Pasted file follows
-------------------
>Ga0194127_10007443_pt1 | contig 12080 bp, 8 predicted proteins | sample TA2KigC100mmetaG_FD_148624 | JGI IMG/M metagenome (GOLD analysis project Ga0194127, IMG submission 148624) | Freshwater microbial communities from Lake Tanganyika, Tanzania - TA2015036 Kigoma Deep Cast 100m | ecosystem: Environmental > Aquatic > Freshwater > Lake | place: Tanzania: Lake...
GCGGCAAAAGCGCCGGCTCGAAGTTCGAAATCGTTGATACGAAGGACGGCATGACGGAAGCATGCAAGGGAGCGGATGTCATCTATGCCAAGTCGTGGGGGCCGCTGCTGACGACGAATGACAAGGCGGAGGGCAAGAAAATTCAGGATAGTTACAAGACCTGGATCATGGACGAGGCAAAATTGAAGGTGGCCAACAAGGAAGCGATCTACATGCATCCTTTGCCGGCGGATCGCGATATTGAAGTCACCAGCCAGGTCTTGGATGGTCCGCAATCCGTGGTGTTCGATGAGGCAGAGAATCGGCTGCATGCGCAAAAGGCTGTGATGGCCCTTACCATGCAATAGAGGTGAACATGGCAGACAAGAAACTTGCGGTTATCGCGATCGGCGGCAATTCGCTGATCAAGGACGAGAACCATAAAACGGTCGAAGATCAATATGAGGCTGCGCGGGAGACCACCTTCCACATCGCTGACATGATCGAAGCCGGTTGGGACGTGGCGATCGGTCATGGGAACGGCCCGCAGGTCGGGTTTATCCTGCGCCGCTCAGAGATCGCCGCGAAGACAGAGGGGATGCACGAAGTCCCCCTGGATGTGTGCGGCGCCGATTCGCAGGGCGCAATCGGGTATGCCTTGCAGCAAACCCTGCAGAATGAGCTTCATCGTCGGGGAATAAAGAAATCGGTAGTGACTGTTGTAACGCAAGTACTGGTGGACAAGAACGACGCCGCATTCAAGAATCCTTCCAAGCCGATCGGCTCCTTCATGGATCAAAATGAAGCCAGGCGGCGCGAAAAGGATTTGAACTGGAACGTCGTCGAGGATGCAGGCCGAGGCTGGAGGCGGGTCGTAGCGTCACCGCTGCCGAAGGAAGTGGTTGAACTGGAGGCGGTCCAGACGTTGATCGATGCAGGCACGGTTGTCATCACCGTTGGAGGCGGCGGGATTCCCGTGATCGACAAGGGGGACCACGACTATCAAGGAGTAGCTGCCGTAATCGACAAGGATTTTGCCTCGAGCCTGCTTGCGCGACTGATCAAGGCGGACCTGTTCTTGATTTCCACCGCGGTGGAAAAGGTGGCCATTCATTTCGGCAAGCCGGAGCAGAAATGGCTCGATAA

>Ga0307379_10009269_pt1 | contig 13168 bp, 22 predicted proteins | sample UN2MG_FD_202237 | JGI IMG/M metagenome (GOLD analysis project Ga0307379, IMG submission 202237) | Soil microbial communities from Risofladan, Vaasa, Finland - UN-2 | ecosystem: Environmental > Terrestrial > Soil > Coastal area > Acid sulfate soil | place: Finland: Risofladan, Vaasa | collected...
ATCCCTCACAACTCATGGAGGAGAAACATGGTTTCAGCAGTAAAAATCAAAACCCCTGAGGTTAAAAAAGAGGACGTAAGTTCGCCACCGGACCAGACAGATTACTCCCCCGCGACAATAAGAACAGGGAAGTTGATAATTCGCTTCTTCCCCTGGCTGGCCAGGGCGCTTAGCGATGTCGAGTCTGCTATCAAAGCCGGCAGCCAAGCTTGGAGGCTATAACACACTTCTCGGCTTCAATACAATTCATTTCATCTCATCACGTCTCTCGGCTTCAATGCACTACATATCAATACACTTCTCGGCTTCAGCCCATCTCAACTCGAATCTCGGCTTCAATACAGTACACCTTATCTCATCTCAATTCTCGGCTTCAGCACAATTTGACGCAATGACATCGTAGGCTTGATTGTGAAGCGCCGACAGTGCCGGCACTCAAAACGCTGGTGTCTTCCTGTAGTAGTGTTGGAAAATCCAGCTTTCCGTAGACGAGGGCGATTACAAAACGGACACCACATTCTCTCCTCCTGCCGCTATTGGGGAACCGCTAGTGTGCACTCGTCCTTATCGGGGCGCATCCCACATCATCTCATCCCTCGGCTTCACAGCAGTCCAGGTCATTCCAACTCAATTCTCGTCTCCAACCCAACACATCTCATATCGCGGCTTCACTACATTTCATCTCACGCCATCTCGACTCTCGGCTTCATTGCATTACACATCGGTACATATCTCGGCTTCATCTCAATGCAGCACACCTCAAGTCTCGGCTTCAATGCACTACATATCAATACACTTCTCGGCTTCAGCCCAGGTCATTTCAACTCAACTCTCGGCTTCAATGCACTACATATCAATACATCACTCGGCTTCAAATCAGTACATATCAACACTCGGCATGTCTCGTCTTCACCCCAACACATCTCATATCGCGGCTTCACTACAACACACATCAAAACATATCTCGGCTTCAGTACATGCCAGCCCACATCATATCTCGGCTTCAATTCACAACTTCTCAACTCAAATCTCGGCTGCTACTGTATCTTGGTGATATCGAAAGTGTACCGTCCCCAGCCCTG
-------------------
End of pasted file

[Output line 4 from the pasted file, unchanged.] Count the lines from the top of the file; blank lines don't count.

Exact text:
ATCCCTCACAACTCATGGAGGAGAAACATGGTTTCAGCAGTAAAAATCAAAACCCCTGAGGTTAAAAAAGAGGACGTAAGTTCGCCACCGGACCAGACAGATTACTCCCCCGCGACAATAAGAACAGGGAAGTTGATAATTCGCTTCTTCCCCTGGCTGGCCAGGGCGCTTAGCGATGTCGAGTCTGCTATCAAAGCCGGCAGCCAAGCTTGGAGGCTATAACACACTTCTCGGCTTCAATACAATTCATTTCATCTCATCACGTCTCTCGGCTTCAATGCACTACATATCAATACACTTCTCGGCTTCAGCCCATCTCAACTCGAATCTCGGCTTCAATACAGTACACCTTATCTCATCTCAATTCTCGGCTTCAGCACAATTTGACGCAATGACATCGTAGGCTTGATTGTGAAGCGCCGACAGTGCCGGCACTCAAAACGCTGGTGTCTTCCTGTAGTAGTGTTGGAAAATCCAGCTTTCCGTAGACGAGGGCGATTACAAAACGGACACCACATTCTCTCCTCCTGCCGCTATTGGGGAACCGCTAGTGTGCACTCGTCCTTATCGGGGCGCATCCCACATCATCTCATCCCTCGGCTTCACAGCAGTCCAGGTCATTCCAACTCAATTCTCGTCTCCAACCCAACACATCTCATATCGCGGCTTCACTACATTTCATCTCACGCCATCTCGACTCTCGGCTTCATTGCATTACACATCGGTACATATCTCGGCTTCATCTCAATGCAGCACACCTCAAGTCTCGGCTTCAATGCACTACATATCAATACACTTCTCGGCTTCAGCCCAGGTCATTTCAACTCAACTCTCGGCTTCAATGCACTACATATCAATACATCACTCGGCTTCAAATCAGTACATATCAACACTCGGCATGTCTCGTCTTCACCCCAACACATCTCATATCGCGGCTTCACTACAACACACATCAAAACATATCTCGGCTTCAGTACATGCCAGCCCACATCATATCTCGGCTTCAATTCACAACTTCTCAACTCAAATCTCGGCTGCTACTGTATCTTGGTGATATCGAAAGTGTACCGTCCCCAGCCCTG